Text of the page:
Two years ago, Morou Ouattara was running his Old Town Alexandria restaurant, Farrah Olivia, successfully introducing things like mint pearls and bacon powder to the neighborhood. Maybe you caught him on the Food Network, battling Bobby Flay in Iron Chef’s Kitchen Stadium. Or on the front page of the New York Times dining section. He preferred to go by his first name only, à la Madonna.
But in 2009 Farrah Olivia abruptly closed and the Ivory Coast native slipped into the background, taking consulting jobs and launching a small spice-importing business.
Now he’s reopened the restaurant in a less charming location: the back dining room of Kora, the Italian/Mediterranean place he recently took over as chef in Crystal City. The space doesn’t have a promising history. Roberto Donna couldn’t make his Bebo Trattoria work in the cavernous room, and neither could Oyamel, now in DC’s Penn Quarter.
Ouattara’s setup is odd: In the front room you’ll find chicken Parmesan and heaping plates of lasagna; go in the back—to a purple-draped space originally meant to be a private dining room—and you get shocked tuna with olive caviar. Ouattara is hoping to lure old fans with a near copy of the original Farrah Olivia’s menu. But that brings up another thorn: Unless you’re Ferran Adrià or Grant Achatz or José Andrés, the whole food-as-science-project thing feels a bit dated.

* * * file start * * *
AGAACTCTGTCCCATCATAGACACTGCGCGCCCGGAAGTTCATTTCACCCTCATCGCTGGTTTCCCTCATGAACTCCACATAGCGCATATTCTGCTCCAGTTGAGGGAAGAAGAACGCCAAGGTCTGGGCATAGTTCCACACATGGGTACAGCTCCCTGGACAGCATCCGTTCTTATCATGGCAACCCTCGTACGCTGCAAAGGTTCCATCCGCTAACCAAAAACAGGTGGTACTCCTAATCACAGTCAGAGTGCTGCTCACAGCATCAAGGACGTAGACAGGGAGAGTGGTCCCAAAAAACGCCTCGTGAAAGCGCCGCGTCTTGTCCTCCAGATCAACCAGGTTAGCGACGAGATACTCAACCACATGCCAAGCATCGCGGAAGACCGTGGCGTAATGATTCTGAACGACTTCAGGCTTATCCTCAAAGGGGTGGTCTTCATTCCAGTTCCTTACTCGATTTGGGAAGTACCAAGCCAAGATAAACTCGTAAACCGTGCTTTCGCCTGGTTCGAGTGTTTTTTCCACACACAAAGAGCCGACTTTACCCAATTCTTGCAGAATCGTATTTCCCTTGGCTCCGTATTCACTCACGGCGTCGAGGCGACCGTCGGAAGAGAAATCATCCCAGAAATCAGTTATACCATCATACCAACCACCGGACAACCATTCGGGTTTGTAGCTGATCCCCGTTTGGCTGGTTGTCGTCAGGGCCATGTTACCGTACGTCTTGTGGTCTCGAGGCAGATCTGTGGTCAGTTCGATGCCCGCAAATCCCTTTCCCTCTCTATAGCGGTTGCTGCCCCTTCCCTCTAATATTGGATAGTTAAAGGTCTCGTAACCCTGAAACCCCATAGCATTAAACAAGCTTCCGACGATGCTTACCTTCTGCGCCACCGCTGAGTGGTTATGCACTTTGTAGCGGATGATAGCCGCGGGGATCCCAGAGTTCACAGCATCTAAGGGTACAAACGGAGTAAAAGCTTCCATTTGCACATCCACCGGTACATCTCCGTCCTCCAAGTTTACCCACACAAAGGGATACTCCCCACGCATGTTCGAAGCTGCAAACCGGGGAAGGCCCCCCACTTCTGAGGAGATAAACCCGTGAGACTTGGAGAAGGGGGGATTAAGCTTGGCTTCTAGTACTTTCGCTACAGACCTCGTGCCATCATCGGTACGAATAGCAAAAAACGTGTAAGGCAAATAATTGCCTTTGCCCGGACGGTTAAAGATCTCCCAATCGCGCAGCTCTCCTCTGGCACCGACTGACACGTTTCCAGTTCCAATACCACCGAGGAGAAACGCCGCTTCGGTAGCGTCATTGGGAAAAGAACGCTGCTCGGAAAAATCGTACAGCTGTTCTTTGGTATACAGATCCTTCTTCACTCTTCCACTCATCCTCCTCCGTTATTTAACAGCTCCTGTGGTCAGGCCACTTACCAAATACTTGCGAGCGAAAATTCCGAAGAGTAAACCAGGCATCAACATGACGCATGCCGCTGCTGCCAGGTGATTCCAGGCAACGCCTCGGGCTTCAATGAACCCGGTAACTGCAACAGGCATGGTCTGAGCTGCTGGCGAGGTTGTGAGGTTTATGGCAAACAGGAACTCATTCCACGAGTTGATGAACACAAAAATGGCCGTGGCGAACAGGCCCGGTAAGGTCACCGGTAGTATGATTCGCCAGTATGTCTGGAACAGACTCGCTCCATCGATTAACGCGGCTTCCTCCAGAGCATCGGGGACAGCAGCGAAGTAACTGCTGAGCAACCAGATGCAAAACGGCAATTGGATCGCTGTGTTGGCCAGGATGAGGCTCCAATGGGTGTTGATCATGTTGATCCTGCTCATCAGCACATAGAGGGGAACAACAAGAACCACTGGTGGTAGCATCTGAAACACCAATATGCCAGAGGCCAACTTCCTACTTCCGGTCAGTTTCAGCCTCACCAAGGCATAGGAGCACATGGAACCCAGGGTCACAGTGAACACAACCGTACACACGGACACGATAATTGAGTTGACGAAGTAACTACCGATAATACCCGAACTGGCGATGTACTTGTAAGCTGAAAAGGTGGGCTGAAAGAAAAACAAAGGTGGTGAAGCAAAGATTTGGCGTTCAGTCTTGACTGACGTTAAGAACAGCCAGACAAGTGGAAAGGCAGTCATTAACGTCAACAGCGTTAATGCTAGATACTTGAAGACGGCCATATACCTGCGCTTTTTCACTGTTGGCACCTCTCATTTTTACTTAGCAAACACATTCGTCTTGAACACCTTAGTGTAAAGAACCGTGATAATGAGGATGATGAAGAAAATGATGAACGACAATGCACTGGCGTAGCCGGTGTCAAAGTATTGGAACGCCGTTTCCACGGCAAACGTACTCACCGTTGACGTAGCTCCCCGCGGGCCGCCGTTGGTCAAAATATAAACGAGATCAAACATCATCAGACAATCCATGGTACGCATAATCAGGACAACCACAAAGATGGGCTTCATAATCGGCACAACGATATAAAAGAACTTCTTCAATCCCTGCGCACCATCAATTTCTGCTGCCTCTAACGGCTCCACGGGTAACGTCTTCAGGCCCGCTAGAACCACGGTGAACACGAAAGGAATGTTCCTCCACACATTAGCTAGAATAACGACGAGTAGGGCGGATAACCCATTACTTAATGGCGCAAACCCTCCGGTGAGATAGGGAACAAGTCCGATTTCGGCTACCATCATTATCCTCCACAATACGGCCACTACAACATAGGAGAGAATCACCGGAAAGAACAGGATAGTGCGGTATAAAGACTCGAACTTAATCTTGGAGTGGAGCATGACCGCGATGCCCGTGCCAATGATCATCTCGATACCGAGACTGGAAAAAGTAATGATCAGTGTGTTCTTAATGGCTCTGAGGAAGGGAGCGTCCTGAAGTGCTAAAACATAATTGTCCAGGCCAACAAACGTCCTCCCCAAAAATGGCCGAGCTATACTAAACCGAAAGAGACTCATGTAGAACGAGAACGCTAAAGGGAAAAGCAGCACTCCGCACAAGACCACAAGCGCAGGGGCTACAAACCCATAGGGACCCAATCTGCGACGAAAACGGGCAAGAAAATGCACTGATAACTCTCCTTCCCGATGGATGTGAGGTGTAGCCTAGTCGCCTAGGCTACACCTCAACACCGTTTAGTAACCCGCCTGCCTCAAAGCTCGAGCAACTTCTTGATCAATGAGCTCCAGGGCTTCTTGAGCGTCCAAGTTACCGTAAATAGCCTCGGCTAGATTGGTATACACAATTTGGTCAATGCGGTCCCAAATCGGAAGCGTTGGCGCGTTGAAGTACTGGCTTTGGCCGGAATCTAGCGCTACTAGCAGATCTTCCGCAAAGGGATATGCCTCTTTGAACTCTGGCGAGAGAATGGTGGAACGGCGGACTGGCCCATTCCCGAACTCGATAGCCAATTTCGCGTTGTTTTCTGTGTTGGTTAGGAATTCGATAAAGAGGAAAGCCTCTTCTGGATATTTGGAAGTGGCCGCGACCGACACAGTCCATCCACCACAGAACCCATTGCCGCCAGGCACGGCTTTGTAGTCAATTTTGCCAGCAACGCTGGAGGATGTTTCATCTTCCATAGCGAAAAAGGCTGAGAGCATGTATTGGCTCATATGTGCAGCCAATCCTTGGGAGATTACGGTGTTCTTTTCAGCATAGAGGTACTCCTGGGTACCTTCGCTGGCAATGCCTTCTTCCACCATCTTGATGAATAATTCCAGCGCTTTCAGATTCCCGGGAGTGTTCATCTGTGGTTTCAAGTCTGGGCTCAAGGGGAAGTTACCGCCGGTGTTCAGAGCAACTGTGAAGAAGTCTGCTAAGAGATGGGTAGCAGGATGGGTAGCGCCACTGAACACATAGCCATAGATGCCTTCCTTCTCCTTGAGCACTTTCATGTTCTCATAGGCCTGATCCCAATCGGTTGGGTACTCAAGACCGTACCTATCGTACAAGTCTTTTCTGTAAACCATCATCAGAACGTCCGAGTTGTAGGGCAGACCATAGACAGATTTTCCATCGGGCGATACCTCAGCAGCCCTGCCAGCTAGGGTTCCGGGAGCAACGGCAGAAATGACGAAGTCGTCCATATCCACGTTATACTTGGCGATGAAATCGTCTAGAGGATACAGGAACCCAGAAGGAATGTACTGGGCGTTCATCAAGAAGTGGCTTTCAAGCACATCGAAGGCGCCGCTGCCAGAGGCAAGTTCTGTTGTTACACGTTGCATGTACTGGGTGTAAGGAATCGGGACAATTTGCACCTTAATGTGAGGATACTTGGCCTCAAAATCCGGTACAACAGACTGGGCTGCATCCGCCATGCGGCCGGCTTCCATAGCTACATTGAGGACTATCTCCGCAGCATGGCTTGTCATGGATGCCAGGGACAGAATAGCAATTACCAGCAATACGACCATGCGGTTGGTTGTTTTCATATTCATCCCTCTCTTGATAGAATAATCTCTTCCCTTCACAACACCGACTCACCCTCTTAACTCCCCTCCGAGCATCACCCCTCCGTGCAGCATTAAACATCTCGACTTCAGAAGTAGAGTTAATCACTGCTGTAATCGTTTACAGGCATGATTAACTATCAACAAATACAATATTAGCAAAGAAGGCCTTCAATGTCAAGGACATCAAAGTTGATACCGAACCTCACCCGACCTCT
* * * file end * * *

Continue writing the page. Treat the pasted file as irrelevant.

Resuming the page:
Some dishes might make you think otherwise—the shocked tuna, for one. A cut of ahi is boiled for 15 seconds, then “shocked” in cold red wine and soy sauce and seared. The plate is artfully accented with dabs of Sriracha mayonnaise, pickled apples, and sardine powder. More subtle but also delicious is a seared scallop set over tapioca and a “milk” made from toasted melon seeds; the dish gets a hit of saltiness from bacon powder and bacon crumbles.
It took me a couple of rounds of dishes to figure out that you have to play with your food here—not “eat it in one bite” as you might be told to do at Andrés’s Minibar. An appetizer of beef tartare is so tiny and sculptured that it seems wrong to make a mess of it. But mixing up the little accents of berbere sauce, shallot powder, and a yolk-shaped round of honey mustard makes it a standout.
The same goes for a nice but boring cut of filet mignon: Get a little foie gras butter and roasted-grape wine on the fork and it becomes transcendent. Dragging a toothpick-lanced piece of apple through caramel and peanut-butter powder makes for a wonderful bite-size riff on a carnival treat.
But no amount of fiddling couldn’t fix a few of the dishes: an off-tasting roasted quail stuffed with grainy cornbread; dry goat-cheese gnudi; and stiff grits with candy-sweet cabbage. Consistency also has been an issue. One night that shocked tuna tasted as if it had been made by a novice experimenting with a Morou cookbook; another time it was one of the best things on the table.
There’s no question Ouattara is a talent. His spicing is creative, and he’s always been terrific with soups, which he’s not showing off yet here. He’s on the right track, spending more time in the kitchen than with the press. (The soft-spoken chef never came across as the fame-seeking type anyway.) But it’s one thing to replicate a menu of old hits—and another to replicate old success.
This article appears in the June 2011 issue of The Washingtonian.